Understanding Configured vs. Actual DNS Servers

RouterCheck runs multiple checks when it tests your router’s security. One of the most important tests checks the configuration of the DNS servers, which are crucial to your router’s security. That’s why RouterCheck tests both the configured servers and the actual servers that are used.

So what are DNS servers and why are there two types?

DNS Servers are like fast-food workers

Consider a typical fast-food restaurant: When you walk up to the counter, you give your order to a cashier, pay your money, and ultimately receive your food. The cashier is responsible for the entire transaction except for the most important part –actually making your food. The cashier doesn’t make your food because that would be inefficient: she’s really just the point of contact for receiving your order.

Instead, the kitchen staff makes your food. You rarely see the team in the kitchen that’s responsible for grilling the patty, frying the fries, and shaking the shakes. This team can work very efficiently by sharing the work. When you come back to the restaurant tomorrow, you may order from the same cashier, but the kitchen worker who makes your sandwich may be different. You don’t need to know or care.

It works the same way when you configure your router to use a certain DNS server:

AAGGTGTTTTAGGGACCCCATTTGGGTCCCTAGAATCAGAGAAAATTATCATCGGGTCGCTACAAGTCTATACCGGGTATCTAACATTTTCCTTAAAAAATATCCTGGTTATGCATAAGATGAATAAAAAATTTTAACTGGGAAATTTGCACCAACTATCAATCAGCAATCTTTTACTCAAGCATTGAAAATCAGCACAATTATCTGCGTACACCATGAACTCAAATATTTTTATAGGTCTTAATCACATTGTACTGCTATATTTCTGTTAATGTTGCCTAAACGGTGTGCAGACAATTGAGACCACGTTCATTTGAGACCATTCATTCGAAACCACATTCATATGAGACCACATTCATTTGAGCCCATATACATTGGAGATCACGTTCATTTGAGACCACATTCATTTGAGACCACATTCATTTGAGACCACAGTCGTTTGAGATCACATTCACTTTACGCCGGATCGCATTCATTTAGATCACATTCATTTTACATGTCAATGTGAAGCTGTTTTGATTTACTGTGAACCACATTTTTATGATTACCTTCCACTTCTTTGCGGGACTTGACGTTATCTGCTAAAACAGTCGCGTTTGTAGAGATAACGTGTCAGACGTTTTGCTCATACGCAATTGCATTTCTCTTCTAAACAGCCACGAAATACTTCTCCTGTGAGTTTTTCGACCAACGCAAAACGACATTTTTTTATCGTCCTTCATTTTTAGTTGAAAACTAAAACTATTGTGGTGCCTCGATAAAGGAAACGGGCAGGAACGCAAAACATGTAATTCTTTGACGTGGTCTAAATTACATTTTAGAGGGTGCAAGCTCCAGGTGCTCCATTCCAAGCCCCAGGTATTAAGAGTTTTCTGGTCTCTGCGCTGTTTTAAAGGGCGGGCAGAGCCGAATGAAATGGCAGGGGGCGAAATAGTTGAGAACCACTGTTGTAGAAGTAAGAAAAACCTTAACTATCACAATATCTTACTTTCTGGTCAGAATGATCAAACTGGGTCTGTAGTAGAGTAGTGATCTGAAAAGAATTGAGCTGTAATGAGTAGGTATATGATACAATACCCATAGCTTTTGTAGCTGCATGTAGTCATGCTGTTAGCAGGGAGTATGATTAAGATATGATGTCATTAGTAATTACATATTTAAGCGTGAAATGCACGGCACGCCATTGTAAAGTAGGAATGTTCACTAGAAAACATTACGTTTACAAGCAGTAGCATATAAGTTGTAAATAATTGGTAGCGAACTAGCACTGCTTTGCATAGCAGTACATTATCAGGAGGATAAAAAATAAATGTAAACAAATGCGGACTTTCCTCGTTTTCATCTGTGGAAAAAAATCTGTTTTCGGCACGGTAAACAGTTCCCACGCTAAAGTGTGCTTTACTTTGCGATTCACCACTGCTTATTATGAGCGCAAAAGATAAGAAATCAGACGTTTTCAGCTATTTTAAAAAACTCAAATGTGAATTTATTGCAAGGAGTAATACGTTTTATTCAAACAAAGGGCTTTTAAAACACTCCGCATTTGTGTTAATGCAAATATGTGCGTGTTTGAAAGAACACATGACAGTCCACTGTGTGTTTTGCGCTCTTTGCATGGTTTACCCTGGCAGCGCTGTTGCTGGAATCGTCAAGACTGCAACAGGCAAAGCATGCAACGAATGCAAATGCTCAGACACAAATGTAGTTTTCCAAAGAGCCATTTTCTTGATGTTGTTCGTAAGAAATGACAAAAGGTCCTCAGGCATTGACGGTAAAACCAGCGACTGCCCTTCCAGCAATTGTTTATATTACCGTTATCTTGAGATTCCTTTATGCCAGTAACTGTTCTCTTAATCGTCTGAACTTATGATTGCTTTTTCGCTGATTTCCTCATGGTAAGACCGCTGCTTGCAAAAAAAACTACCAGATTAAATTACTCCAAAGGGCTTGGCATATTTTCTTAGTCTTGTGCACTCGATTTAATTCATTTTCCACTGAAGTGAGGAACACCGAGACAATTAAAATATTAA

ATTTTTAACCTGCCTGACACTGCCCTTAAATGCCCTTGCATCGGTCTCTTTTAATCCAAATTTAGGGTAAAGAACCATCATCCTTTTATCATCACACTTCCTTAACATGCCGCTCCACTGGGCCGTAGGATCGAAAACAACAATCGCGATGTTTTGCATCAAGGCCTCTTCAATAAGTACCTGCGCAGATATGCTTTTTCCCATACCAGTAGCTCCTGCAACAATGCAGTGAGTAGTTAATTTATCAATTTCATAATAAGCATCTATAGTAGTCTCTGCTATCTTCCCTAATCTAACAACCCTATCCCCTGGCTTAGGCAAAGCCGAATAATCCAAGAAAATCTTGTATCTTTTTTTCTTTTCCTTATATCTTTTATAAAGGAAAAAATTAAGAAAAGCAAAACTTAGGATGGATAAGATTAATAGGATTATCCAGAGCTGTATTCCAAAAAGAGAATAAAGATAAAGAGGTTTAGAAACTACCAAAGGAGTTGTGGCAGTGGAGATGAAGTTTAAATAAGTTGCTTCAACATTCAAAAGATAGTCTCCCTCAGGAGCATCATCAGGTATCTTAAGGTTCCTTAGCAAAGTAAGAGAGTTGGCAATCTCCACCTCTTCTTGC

The DNS server that you choose to use (the configured server) acts like that cashier. It doesn’t look up and respond to all your DNS queries (and those from millions of other people) because it would be overwhelmed. Instead, it receives your DNS request and then passes it onto another DNS server (the actual server) that it works with to do the actual work. Just like in the restaurant, you usually don’t need to know the identity of the server that satisfies your request.

The configured server is the intermediary between you and the actual server, which does the actual DNS lookup.

RouterCheck looks at all aspects of your DNS configuration

When RouterCheck tests your router security, it looks at all the elements needed for DNS.

First, it checks that your configured DNS server is trustworthy. This is like checking whether the restaurant has any health-code violations or other safety issues.

Next, RouterCheck looks at the actual DNS server that processes your requests:

  • It checks whether there are any known problems with that server. This is like checking that the worker in the kitchen washed his hands before making your food.
  • It checks whether the identity of this server is reasonable for your configuration. This is like walking into SuperBurger only to learn that your sandwich was made by someone working at Joe’s Garage: If you have configured your router to use Google DNS, but your DNS requests are being processed by an unknown server in another country, it’s reasonable to raise an alarm.

At RouterCheck, we strive to test your router’s configuration as thoroughly as possible to keep you secure. By checking the actual DNS Server and verifying that it looks safe, RouterCheck helps you feel confident about the security of your home network.

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